Resources: Due to the obscurity of these peaks, there aren’t many resources dedicated to them. The Monte Cristo Campground page is probably the best source of notices and alerts for the area.

Autumn in the San Gabriels

4 Nov 2023 | 10.3 mi | +/- 4200 ft | View on Map

It’s a brisk 47 degrees this morning, the perfect temperature for a hike in the dusty, sun-baked San Gabriel Mountains. For a very brief moment, I enjoy strolling down a single lane dirt road (it leads to the Monte Cristo mine), but then reach the “trail,” a barely visible path leading steeply up the ridge. Six hundred feet of difficult hiking bring me to mellower terrain on the undulating ridgeline where I’m able to enjoy the views of the surrounding mountains. Lots of the plants are showing off their fall colors: rusty reds, oranges, and faded yellows contrasting against the similarly desaturated desert greens.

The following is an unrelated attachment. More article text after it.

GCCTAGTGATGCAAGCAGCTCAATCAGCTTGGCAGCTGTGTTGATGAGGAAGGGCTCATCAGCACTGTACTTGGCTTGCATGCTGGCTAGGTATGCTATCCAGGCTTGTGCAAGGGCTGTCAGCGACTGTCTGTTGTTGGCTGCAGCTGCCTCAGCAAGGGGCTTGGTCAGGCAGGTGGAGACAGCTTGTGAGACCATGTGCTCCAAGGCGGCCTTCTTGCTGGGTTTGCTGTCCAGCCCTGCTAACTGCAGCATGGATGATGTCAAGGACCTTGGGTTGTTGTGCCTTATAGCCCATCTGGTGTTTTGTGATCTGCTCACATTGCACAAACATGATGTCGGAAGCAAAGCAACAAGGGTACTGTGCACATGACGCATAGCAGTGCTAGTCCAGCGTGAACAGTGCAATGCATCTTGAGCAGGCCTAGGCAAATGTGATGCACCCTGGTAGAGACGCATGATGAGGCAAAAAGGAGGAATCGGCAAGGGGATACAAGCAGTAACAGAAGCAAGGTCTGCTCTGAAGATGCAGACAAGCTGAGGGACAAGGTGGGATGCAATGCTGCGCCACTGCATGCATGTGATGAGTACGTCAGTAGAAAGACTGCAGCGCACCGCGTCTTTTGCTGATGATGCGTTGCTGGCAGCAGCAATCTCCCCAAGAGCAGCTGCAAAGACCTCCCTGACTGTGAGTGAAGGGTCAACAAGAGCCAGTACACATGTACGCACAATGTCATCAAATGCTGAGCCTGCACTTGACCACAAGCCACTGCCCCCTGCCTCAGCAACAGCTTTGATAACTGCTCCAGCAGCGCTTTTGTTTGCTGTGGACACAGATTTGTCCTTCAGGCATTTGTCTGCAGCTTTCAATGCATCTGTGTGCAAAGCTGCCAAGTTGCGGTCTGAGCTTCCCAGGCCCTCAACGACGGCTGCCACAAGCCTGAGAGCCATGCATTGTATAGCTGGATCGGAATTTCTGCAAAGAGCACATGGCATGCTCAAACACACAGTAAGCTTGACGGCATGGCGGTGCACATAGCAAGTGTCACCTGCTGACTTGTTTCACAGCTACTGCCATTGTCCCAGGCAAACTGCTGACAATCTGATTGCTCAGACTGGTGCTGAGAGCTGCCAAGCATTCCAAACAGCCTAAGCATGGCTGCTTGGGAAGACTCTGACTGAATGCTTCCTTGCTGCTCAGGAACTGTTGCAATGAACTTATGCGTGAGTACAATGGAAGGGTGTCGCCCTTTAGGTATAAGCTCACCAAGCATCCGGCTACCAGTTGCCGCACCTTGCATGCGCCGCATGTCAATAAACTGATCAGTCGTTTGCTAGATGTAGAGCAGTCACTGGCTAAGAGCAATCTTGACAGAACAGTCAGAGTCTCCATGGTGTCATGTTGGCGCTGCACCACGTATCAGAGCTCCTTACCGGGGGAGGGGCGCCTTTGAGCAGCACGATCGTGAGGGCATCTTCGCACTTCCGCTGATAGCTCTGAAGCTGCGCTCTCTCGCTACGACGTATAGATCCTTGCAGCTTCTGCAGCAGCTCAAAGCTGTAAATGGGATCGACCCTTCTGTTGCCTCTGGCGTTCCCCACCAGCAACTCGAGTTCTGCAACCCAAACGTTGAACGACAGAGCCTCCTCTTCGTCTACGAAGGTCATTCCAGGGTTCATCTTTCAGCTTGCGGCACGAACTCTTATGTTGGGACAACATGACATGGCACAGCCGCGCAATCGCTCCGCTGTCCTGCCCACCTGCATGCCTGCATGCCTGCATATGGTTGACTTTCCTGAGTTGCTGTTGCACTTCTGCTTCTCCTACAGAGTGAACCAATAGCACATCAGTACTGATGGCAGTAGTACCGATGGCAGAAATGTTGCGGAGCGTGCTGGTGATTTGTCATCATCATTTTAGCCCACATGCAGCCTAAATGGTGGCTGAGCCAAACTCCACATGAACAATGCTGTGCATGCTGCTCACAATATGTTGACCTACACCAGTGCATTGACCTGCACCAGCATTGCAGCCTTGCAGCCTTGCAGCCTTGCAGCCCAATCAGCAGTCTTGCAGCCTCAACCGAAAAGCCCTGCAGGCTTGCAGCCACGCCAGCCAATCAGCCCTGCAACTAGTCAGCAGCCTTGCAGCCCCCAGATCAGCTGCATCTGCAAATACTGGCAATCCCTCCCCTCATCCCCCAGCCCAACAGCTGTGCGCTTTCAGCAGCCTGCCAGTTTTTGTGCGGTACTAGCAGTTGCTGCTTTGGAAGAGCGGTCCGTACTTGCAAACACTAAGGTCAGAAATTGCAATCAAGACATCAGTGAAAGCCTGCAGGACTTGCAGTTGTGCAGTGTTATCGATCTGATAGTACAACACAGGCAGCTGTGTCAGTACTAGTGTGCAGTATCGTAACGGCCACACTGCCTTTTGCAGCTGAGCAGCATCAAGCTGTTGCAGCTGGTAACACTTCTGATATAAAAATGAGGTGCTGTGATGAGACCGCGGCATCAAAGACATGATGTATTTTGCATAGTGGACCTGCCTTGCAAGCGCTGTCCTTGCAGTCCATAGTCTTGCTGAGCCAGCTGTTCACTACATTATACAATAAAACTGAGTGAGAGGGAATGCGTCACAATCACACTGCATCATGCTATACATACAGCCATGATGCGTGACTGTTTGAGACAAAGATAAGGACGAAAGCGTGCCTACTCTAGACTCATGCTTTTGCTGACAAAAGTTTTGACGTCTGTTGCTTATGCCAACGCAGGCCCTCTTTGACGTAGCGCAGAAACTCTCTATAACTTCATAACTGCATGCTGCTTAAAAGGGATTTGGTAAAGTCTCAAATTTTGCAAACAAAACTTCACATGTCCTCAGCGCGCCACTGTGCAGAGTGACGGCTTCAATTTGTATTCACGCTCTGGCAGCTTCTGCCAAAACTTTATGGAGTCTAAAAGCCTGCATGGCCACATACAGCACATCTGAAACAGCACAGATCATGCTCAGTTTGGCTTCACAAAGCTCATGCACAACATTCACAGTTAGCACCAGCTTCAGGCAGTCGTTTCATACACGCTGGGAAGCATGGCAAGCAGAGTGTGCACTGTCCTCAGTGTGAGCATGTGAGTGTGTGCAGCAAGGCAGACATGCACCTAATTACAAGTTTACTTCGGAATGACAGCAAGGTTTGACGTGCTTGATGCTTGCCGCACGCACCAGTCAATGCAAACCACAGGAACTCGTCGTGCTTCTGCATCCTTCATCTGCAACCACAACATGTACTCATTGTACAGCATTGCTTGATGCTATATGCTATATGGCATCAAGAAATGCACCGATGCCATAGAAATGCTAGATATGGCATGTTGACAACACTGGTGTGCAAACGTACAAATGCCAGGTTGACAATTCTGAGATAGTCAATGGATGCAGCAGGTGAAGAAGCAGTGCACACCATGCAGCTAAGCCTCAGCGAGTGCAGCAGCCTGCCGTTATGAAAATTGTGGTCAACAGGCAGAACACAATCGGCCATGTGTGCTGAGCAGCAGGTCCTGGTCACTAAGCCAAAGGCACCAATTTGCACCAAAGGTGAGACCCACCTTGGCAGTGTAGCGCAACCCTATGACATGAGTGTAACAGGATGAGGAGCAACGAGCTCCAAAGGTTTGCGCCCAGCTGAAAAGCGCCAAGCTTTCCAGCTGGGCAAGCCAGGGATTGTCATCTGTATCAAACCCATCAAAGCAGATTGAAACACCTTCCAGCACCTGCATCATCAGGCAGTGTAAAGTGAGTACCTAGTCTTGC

The summit of Iron Peak is pretty unremarkable, just a flat patch of dirt cleared of brush by fire crews. The entire ridgeline has been cleared as a firebreak, and serves as the “trail” for a good portion of this hike. On the way up, the loose soil can be a bit tedious, but it’s welcome on the way down!

I spot a few hunters in camo and blaze-orange hats on my way over to Round Top. I’m not sure if they see me, but I haven’t heard a single gunshot so I don’t bother yelling at them to make sure they know I’m here. My tan pants and sage-green sun shirt are camouflage out here in their own way; they almost perfectly match the sand and the chaparral.

round top
The firebreak leading up to Round Top is lined with colorful plants

The steep hike up to Round Top on the firebreak has me dripping sweat. It feels hot out here in the sun even if the air temperature is only 60 or 70 degrees. To add to the discomfort, a cloud of gnats and flies buzzes around my head. Occasionally the breeze picks up and provides some relief from the sweat and the bugs, but it’s not until I reach the upper slopes of the mountain that it becomes consistent enough to really help. On the way I spot some glittering crystals on the ground: quartz and flaky mica!